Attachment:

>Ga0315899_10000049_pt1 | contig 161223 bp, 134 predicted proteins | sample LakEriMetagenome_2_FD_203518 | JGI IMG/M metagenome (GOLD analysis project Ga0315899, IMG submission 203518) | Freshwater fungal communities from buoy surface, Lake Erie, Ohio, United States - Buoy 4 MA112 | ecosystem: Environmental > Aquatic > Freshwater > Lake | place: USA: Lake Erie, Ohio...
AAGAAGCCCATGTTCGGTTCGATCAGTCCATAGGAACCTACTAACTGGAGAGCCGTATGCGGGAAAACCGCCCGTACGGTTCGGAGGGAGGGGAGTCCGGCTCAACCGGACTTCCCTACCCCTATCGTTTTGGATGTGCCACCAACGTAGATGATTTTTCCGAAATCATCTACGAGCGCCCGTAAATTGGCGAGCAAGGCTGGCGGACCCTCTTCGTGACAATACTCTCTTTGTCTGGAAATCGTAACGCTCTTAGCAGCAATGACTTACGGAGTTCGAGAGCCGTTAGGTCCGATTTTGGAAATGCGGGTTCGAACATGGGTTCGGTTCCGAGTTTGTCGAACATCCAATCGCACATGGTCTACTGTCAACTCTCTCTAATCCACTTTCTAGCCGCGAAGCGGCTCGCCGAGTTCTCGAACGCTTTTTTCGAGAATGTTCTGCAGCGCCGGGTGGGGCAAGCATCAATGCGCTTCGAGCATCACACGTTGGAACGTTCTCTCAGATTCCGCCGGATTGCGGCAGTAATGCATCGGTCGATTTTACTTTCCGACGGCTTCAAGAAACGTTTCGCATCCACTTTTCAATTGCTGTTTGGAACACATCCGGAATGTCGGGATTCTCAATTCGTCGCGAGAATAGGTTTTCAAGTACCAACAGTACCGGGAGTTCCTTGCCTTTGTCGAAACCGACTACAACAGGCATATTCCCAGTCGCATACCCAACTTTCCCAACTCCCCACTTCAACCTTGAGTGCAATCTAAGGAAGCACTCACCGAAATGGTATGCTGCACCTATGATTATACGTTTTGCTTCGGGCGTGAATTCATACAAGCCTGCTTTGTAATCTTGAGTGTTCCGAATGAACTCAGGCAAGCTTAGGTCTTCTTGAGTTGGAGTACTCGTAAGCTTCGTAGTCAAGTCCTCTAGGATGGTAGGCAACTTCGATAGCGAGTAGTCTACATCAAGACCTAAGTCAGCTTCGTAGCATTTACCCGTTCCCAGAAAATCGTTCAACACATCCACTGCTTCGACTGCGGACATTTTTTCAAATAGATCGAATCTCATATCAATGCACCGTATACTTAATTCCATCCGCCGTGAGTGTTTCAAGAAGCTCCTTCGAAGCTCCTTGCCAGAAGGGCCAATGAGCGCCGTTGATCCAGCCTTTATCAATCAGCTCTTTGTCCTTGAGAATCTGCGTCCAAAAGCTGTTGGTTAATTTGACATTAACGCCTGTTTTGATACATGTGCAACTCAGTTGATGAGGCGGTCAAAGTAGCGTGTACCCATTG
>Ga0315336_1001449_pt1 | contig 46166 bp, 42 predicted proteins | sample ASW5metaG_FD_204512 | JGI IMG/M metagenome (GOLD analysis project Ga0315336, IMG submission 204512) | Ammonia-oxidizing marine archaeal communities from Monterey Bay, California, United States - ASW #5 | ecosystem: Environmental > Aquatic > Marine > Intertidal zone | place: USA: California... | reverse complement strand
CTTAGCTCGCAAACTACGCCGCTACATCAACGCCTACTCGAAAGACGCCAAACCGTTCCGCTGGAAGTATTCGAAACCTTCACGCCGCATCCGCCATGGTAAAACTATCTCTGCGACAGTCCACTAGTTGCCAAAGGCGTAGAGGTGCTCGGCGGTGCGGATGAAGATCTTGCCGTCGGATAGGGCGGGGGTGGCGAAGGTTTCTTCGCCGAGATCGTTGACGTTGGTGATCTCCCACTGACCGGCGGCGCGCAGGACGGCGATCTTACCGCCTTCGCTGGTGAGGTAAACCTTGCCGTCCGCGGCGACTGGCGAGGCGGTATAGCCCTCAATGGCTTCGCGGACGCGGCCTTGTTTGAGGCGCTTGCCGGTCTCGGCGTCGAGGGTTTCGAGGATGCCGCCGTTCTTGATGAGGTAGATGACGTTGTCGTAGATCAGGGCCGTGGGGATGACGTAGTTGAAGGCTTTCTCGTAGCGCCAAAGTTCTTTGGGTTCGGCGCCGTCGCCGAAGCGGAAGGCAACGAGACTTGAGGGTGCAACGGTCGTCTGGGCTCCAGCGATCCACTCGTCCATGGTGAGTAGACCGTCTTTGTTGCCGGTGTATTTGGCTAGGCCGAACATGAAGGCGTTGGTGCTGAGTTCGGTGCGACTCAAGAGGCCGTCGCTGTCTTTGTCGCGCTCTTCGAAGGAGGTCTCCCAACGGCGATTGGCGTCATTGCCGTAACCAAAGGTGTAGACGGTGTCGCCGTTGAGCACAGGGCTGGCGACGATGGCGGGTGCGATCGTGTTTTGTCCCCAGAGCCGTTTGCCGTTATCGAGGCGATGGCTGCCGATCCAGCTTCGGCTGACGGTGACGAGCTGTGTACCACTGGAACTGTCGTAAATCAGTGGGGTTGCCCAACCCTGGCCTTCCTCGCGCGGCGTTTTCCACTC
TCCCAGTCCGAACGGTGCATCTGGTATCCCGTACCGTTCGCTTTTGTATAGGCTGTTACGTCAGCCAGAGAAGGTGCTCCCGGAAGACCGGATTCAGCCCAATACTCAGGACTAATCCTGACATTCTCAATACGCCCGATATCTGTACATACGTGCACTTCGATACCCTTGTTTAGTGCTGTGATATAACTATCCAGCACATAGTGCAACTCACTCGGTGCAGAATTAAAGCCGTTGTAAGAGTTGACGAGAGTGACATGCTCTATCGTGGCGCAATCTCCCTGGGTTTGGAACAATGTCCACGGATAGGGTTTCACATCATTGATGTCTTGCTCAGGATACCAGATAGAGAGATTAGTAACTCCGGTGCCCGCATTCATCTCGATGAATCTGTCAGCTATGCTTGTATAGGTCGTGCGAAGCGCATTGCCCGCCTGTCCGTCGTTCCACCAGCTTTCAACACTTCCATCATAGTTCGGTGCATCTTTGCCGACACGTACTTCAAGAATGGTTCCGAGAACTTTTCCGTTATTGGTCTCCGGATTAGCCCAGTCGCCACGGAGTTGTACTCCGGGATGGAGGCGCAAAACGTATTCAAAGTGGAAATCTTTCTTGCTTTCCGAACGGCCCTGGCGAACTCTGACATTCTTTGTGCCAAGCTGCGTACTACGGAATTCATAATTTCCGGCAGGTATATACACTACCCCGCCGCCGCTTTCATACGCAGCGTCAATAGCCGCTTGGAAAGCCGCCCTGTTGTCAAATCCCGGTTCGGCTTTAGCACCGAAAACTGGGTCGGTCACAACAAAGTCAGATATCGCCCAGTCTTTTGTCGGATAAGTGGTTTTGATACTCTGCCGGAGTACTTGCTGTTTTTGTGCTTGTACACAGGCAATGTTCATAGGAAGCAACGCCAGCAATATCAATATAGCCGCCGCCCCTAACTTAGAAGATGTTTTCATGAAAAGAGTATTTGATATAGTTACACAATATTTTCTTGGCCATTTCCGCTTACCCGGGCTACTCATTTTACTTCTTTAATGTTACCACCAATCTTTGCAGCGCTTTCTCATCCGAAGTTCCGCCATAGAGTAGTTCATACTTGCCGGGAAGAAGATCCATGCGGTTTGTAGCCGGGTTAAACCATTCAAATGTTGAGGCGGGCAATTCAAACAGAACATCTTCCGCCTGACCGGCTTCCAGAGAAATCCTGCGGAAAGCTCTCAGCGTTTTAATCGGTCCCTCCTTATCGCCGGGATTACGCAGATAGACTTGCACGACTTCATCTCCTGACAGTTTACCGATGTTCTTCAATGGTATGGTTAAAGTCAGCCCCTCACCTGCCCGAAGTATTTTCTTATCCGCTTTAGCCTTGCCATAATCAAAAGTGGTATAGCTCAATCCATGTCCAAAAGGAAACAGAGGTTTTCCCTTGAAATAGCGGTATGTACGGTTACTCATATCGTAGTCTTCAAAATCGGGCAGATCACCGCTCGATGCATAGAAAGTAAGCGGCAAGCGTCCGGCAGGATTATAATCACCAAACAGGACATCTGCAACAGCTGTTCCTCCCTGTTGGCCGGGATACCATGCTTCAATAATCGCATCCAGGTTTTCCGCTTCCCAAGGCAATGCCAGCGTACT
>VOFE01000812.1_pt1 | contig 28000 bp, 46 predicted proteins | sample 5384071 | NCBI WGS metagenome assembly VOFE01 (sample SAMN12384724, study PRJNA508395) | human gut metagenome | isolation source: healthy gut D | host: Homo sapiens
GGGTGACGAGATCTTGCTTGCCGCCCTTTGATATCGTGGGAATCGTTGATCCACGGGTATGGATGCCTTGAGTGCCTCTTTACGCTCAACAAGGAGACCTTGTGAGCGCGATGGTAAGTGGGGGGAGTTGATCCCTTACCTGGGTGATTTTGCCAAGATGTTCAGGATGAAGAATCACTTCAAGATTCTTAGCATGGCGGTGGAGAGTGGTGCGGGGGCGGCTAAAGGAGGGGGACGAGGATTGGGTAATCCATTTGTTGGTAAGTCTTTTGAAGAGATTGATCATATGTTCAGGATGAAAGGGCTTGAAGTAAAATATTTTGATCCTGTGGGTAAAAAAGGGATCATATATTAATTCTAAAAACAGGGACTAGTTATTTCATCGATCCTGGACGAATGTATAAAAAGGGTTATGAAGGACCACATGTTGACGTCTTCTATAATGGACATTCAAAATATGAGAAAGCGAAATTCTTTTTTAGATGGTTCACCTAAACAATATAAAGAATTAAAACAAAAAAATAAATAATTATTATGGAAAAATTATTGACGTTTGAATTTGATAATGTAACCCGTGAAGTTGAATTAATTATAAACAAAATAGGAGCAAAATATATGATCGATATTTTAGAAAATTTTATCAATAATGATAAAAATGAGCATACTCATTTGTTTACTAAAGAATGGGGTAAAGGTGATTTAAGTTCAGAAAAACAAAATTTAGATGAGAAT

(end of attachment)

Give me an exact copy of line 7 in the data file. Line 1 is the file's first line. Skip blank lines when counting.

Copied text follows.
GGGTGACGAGATCTTGCTTGCCGCCCTTTGATATCGTGGGAATCGTTGATCCACGGGTATGGATGCCTTGAGTGCCTCTTTACGCTCAACAAGGAGACCTTGTGAGCGCGATGGTAAGTGGGGGGAGTTGATCCCTTACCTGGGTGATTTTGCCAAGATGTTCAGGATGAAGAATCACTTCAAGATTCTTAGCATGGCGGTGGAGAGTGGTGCGGGGGCGGCTAAAGGAGGGGGACGAGGATTGGGTAATCCATTTGTTGGTAAGTCTTTTGAAGAGATTGATCATATGTTCAGGATGAAAGGGCTTGAAGTAAAATATTTTGATCCTGTGGGTAAAAAAGGGATCATATATTAATTCTAAAAACAGGGACTAGTTATTTCATCGATCCTGGACGAATGTATAAAAAGGGTTATGAAGGACCACATGTTGACGTCTTCTATAATGGACATTCAAAATATGAGAAAGCGAAATTCTTTTTTAGATGGTTCACCTAAACAATATAAAGAATTAAAACAAAAAAATAAATAATTATTATGGAAAAATTATTGACGTTTGAATTTGATAATGTAACCCGTGAAGTTGAATTAATTATAAACAAAATAGGAGCAAAATATATGATCGATATTTTAGAAAATTTTATCAATAATGATAAAAATGAGCATACTCATTTGTTTACTAAAGAATGGGGTAAAGGTGATTTAAGTTCAGAAAAACAAAATTTAGATGAGAAT